Top Story

Three down, one to go – Bank of Japan next in central bank lineup

In this week’s market-moving lineup of four central banks – the US Federal Reserve, Swiss National Bank, Bank of England, and Bank of Japan – the first three have spoken rather loudly and clearly, and markets are now waiting on the BoJ as the last major decision for the week. The Bank of Japan will be issuing its statement early on Friday, and yen traders are waiting in high anticipation.

Fed’s hawkish surprise

The Fed surprised markets on Wednesday with a statement that was more hawkish than expected. As it raised interest rates by 25 basis points, in-line with expectations, it also maintained its relatively hawkish rate outlook at three rate hikes this year (inclusive of the rate increases from yesterday and in March) as well as three next year. This outlook was maintained despite declines in inflation and job gains in recent months. In a further push to normalize and tighten policy, the central bank also announced plans to begin reducing its balance sheet this year, more quickly than expected. This hawkish stance pushed the previously struggling US dollar higher in the aftermath of the announcement, and the dollar rally continued into Thursday.

SNB fails to move the needle

The Swiss National Bank statement on Thursday morning, in contrast, was rather uneventful. No major policy changes were made, as expected, and the central bank once again repeated its oft-stated assertion that “the Swiss franc is still significantly overvalued.” While the SNB did acknowledge strength in the global economy and some modest improvements in the Swiss economy, inflation forecasts fell moderately. The Swiss franc was little changed as a result.

Inflation pressuring BoE to tighten

Like the Fed, the Bank of England on Thursday surprised to the hawkish side, as markets got the sense that interest rates in the UK would potentially rise sooner than expected. In the case of the BoE, higher inflation was the primary driver of this more hawkish tone. While the official bank rate was kept unchanged as widely expected, a higher-than-usual three Monetary Policy Committee (MPC) members voted unsuccessfully for a rate hike. This was seen in stark contrast with the May MPC meeting, during which only one member voted to hike. As a result of the current boost in hawkishness, the British pound surged against both the euro and Japanese yen, but was relatively balanced against the concurrent rise in the US dollar.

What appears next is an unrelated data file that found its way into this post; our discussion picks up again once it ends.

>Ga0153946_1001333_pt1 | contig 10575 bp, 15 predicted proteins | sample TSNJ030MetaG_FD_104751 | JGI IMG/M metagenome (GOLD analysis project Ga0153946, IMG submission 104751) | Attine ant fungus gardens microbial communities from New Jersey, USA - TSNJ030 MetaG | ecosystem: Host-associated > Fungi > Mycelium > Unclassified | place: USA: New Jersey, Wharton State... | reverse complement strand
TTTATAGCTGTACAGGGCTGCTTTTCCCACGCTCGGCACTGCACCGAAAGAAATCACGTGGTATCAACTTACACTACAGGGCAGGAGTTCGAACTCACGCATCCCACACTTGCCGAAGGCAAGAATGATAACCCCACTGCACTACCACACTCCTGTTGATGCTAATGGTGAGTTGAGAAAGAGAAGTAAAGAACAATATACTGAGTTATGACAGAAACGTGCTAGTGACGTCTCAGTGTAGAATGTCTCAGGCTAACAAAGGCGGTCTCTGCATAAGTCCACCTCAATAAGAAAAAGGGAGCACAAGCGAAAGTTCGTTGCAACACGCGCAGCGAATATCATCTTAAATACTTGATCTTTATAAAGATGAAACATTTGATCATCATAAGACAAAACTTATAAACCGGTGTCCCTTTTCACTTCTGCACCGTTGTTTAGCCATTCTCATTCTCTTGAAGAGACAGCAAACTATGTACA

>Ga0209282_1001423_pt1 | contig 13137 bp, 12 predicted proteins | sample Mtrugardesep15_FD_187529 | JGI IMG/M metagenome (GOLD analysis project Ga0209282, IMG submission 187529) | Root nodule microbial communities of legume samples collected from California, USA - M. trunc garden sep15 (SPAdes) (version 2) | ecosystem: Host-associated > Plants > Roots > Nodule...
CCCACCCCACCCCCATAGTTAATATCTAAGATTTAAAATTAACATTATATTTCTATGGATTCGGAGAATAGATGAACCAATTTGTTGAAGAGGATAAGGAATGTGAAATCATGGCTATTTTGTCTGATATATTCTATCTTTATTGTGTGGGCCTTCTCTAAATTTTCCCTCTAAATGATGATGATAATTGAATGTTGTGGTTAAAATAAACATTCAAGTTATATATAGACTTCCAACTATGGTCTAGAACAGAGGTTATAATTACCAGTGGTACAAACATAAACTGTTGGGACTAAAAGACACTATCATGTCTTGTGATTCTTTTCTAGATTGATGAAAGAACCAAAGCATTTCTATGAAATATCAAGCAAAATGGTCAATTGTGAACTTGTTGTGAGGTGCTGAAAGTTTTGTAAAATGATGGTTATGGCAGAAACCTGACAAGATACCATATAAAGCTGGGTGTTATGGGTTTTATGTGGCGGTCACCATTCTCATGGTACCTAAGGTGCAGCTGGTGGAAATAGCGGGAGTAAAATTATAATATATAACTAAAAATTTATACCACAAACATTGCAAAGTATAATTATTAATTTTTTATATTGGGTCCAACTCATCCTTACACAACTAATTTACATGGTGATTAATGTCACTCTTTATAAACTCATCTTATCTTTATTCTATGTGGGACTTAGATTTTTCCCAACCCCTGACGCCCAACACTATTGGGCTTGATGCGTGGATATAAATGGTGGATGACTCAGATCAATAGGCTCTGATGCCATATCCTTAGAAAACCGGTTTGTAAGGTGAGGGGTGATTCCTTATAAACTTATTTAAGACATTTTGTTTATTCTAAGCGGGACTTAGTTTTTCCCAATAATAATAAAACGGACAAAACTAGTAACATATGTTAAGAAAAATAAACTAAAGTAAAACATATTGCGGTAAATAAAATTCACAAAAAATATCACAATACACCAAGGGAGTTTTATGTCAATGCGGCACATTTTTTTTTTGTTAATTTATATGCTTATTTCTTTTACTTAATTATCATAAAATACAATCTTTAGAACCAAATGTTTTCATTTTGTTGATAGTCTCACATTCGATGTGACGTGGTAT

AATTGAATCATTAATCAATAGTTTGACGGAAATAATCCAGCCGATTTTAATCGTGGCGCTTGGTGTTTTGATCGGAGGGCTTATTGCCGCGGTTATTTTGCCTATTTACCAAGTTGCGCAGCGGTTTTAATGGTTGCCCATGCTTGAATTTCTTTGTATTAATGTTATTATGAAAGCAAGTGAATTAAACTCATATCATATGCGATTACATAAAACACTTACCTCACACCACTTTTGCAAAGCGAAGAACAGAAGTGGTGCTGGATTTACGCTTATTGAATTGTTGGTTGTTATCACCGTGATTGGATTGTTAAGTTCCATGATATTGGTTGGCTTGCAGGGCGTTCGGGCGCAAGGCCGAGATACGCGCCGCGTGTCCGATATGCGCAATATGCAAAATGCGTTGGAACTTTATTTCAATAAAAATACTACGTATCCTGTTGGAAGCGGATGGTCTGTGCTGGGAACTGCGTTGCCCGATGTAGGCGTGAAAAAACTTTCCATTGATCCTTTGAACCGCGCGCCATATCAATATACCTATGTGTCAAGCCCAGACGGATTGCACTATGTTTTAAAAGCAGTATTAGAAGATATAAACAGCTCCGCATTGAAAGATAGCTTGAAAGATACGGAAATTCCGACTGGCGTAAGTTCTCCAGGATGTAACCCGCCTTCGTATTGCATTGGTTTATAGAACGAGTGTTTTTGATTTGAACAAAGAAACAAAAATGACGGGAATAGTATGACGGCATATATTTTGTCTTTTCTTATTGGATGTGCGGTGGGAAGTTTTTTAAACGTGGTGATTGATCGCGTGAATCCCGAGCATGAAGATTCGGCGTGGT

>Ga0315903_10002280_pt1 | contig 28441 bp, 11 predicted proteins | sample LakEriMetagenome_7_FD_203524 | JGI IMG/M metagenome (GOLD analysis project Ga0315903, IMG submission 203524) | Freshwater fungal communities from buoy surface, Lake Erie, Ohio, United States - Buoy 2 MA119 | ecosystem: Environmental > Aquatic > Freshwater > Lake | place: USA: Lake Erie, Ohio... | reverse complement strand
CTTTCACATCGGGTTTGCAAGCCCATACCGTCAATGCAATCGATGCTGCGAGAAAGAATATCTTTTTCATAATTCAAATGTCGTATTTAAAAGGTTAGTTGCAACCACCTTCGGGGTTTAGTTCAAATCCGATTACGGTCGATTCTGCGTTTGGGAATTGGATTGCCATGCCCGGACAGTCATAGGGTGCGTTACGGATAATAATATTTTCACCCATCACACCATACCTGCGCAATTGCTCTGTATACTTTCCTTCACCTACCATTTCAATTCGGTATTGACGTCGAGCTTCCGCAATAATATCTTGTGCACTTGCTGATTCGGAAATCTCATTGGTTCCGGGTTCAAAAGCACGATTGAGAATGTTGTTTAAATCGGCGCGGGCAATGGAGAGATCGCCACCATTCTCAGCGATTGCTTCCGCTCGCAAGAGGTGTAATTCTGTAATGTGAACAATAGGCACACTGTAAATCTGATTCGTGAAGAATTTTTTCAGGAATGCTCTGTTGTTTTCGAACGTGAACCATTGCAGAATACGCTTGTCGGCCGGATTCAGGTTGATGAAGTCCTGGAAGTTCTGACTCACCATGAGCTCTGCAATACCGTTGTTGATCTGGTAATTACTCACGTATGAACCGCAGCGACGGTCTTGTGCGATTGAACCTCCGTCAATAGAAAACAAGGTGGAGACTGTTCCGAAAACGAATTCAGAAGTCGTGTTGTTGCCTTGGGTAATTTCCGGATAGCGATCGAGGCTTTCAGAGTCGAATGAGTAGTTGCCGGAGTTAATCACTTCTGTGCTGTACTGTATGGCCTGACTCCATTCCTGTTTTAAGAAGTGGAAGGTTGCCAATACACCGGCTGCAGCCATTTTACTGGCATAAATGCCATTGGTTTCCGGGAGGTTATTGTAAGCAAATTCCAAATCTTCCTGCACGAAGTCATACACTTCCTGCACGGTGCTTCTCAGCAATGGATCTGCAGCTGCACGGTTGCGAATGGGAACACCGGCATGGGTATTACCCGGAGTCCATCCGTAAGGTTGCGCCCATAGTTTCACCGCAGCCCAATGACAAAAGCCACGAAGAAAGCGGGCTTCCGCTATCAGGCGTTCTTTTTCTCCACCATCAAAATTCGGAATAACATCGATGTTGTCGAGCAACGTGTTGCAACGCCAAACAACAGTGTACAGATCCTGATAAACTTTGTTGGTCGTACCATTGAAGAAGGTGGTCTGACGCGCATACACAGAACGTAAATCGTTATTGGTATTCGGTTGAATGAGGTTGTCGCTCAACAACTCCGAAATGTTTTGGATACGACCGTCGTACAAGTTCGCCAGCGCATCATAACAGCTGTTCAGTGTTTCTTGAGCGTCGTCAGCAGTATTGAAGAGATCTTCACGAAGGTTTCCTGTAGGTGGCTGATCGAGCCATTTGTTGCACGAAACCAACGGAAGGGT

BoJ to remain unchanged, but stimulus outlook will be key

The yen fell broadly on Thursday ahead of the Bank of Japan’s Friday statement. The BoJ is expected to keep monetary policy essentially unchanged, holding its key policy rate unchanged at -0.10%, maintaining its 10-year JGB yield curve control program at around 0%, and continuing its ongoing asset purchase program. In its last meeting, the BoJ raised its economic growth forecast but lowered its near-term inflation outlook. The yen’s strength within the past month may pose a concern to the BoJ, and the central bank could potentially subdue rumors that it intends (or will be forced) to start winding-down its extensive stimulus program. If the central bank indeed brushes of such notions of tapering, the yen could be pressured. If combined with the Fed-driven strength in the US dollar, any potential pressure on the yen could spark a USD/JPY rebound, which could then help buck the current downtrend and push the currency pair towards a potential upside breakout.

Disclaimer: The information on this web site is not targeted at the general public of any particular country. It is not intended for distribution to residents in any country where such distribution or use would contravene any local law or regulatory requirement. The information and opinions in this report are for general information use only and are not intended as an offer or solicitation with respect to the purchase or sale of any currency or CFD contract. All opinions and information contained in this report are subject to change without notice. This report has been prepared without regard to the specific investment objectives, financial situation and needs of any particular recipient. Any references to historical price movements or levels is informational based on our analysis and we do not represent or warranty that any such movements or levels are likely to reoccur in the future. While the information contained herein was obtained from sources believed to be reliable, author does not guarantee its accuracy or completeness, nor does author assume any liability for any direct, indirect or consequential loss that may result from the reliance by any person upon any such information or opinions.

Futures, Options on Futures, Foreign Exchange and other leveraged products involves significant risk of loss and is not suitable for all investors. Losses can exceed your deposits. Increasing leverage increases risk. Spot Gold and Silver contracts are not subject to regulation under the U.S. Commodity Exchange Act. Contracts for Difference (CFDs) are not available for US residents. Before deciding to trade forex and commodity futures, you should carefully consider your financial objectives, level of experience and risk appetite. Any opinions, news, research, analyses, prices or other information contained herein is intended as general information about the subject matter covered and is provided with the understanding that we do not provide any investment, legal, or tax advice. You should consult with appropriate counsel or other advisors on all investment, legal, or tax matters. References to or GAIN Capital refer to GAIN Capital Holdings Inc. and its subsidiaries. Please read Characteristics and Risks of Standardized Options.

The markets are moving. Stop missing out.